The Federal Communications Commission has begun an investigation into the sale of personal phone records without the consent of customers amid reports that the records have been poached by a number of private data brokers.
“We are looking into how companies who are selling these records have obtained customer proprietary information,” FCC Chairman Kevin Martin wrote in a Jan. 13 letter to Rep. Ed Markey, D-Mass. “To the extent that they have acquired this information from telecommunications carriers, we will take strong enforcement action to address any noncompliance by carriers.”
Data brokers such Data Find Solutions Inc. and 1st Source Information Specialists Inc. have been accused of obtaining records from cellphone companies by fraudulent means and then selling the information. Last week, Cingular Wireless announced that it won a temporary restraining order to stop the firms from obtaining and selling Cingular records.
Mark Siegel, a Cingular spokesman, said he wasn’t aware of the FCC investigation. Attorneys or spokespeople for the data brokers couldn’t be located.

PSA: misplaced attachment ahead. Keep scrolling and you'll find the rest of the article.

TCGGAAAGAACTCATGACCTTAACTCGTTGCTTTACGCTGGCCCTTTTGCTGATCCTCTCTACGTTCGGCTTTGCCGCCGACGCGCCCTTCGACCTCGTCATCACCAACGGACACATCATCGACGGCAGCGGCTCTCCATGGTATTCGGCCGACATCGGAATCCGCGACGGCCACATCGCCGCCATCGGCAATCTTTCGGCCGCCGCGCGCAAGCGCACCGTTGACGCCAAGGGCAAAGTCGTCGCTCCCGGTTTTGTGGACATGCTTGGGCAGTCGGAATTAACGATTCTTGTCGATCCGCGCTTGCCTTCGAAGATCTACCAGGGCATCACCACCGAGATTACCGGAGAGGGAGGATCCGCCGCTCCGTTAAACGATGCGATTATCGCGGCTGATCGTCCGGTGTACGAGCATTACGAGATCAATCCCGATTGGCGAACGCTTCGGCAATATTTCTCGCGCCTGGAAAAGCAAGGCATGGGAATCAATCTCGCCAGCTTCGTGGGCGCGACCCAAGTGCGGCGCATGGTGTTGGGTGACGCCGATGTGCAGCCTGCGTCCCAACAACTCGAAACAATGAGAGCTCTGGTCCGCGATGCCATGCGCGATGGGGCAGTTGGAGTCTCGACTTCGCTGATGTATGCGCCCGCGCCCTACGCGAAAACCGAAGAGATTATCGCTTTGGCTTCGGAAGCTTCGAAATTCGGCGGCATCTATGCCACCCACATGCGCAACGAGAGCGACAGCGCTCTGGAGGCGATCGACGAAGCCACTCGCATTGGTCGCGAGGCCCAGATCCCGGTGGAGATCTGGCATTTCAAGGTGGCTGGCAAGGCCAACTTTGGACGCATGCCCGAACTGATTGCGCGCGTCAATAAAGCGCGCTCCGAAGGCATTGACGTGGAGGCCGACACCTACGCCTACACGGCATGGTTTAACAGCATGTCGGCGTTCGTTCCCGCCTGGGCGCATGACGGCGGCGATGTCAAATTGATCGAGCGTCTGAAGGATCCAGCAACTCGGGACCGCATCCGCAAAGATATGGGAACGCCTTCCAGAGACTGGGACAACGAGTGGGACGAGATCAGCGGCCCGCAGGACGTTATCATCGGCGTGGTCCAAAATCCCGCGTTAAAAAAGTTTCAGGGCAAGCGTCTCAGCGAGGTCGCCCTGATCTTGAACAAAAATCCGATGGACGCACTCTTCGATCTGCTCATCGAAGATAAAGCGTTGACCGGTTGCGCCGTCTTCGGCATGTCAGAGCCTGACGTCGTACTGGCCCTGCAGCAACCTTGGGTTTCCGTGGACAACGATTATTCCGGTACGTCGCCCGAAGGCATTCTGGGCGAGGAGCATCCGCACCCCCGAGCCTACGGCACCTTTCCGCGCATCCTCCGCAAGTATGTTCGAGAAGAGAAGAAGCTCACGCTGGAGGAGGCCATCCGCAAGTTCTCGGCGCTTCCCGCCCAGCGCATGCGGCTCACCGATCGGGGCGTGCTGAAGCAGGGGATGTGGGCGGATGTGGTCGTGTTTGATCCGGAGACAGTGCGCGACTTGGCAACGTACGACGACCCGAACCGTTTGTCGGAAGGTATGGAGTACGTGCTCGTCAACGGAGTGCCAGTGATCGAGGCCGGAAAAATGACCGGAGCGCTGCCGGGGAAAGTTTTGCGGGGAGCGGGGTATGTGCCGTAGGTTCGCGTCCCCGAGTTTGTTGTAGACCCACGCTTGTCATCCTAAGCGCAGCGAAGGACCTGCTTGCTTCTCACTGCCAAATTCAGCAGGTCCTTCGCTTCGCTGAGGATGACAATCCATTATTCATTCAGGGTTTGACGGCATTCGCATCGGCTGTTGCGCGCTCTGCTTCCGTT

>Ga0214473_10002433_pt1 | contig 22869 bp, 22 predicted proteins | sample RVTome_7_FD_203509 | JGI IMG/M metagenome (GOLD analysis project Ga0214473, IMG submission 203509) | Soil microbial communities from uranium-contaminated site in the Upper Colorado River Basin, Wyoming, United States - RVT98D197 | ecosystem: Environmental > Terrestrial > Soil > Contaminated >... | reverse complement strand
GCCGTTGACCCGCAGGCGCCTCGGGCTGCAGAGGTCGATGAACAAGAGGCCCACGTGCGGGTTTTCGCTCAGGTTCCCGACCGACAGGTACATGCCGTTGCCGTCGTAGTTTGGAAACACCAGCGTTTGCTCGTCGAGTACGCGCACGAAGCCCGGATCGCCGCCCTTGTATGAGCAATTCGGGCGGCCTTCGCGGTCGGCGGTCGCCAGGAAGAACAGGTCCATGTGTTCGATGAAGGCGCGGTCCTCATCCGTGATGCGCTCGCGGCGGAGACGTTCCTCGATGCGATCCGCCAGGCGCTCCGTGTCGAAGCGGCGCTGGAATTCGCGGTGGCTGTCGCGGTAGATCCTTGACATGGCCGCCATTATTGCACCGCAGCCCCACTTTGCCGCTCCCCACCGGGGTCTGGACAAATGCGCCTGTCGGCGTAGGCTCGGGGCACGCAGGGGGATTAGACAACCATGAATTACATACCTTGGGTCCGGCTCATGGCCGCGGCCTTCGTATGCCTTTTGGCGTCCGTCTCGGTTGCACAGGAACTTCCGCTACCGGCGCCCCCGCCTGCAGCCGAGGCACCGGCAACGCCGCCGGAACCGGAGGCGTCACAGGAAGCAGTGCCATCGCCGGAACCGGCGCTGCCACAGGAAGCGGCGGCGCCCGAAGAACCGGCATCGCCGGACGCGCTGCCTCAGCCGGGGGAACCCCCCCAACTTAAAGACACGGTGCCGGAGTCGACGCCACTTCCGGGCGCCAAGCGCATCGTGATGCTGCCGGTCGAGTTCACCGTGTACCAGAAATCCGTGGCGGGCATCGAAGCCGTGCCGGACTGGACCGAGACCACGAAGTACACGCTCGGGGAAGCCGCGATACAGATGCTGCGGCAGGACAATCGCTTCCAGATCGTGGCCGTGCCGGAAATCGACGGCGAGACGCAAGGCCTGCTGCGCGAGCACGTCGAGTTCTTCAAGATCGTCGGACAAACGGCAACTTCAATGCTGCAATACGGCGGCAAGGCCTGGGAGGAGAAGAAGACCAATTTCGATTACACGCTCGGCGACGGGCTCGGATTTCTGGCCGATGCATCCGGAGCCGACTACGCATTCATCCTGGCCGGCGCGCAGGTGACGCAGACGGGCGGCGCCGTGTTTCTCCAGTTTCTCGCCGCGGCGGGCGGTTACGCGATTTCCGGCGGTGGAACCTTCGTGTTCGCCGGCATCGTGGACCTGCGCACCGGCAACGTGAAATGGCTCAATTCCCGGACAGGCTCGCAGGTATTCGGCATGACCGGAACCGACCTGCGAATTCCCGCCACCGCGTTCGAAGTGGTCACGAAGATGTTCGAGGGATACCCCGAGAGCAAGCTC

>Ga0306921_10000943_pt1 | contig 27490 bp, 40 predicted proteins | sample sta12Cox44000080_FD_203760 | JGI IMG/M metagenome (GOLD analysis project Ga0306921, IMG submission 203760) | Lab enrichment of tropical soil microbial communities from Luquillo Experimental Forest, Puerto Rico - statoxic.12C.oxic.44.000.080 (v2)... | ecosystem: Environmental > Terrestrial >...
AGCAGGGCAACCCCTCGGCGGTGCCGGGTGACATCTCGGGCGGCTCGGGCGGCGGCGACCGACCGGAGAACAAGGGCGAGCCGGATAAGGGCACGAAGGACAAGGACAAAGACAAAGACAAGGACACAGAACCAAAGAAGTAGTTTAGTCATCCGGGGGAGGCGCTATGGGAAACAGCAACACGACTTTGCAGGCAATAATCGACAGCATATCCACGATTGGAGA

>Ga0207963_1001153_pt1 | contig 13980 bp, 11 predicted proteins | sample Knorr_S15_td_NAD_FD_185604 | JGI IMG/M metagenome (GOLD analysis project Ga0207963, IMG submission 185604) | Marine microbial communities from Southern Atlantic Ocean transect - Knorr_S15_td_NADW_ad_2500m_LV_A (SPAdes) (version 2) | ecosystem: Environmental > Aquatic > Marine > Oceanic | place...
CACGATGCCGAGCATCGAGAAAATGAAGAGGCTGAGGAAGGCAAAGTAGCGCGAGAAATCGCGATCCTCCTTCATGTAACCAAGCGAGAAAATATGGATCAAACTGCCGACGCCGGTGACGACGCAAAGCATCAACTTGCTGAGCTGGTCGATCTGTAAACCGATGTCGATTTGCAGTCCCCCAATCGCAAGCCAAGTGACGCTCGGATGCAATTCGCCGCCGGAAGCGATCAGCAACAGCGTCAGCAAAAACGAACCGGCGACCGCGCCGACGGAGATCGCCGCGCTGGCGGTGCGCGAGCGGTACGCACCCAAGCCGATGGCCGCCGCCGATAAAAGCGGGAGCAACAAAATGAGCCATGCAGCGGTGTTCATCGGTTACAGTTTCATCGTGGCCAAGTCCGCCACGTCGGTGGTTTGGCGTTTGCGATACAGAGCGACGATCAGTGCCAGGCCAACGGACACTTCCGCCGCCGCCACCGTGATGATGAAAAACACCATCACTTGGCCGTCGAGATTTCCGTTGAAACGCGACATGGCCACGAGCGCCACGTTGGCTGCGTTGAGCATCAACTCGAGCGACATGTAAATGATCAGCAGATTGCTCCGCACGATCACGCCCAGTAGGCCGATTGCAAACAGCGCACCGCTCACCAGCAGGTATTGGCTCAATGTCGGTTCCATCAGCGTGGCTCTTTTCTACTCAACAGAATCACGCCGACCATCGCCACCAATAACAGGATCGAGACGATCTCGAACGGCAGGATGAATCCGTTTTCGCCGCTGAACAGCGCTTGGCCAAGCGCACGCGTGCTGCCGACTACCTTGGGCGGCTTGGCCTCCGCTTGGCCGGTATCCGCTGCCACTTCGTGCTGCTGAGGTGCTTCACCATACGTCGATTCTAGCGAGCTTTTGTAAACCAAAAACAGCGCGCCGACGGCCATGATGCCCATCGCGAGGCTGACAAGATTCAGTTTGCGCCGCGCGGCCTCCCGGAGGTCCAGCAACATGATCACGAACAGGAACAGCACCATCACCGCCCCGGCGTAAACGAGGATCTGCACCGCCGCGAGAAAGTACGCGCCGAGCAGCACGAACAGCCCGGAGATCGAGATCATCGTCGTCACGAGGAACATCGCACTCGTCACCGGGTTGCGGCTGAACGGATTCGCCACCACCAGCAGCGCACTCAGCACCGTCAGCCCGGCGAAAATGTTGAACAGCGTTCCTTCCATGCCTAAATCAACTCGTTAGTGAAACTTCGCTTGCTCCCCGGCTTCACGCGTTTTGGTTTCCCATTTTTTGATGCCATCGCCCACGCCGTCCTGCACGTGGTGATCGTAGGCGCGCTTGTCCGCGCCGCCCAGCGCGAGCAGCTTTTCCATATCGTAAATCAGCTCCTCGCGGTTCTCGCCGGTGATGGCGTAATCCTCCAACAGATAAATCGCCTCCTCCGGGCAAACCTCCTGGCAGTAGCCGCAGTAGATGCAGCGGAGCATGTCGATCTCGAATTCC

The privacy of personal phone records has become a hot-button issue amid reports that the records aren’t secure. Democrats on the FCC say the improper release of personal phone records is evidence of the need to take steps to better protect personal records.
“We must move swiftly to determine how and to what extent data brokers are obtaining Americans’ private phone records,” FCC Commissioner Michael Copps said in a statement. “The FCC also must determine if phone companies are doing enough to protect the personal and private information with which they are entrusted. We should then act quickly ourselves.”
The Electronic Privacy Information Center, a group formed in 1994 to address civil-liberties issues, last August asked the FCC to adopt rules to better safeguard consumer phone records.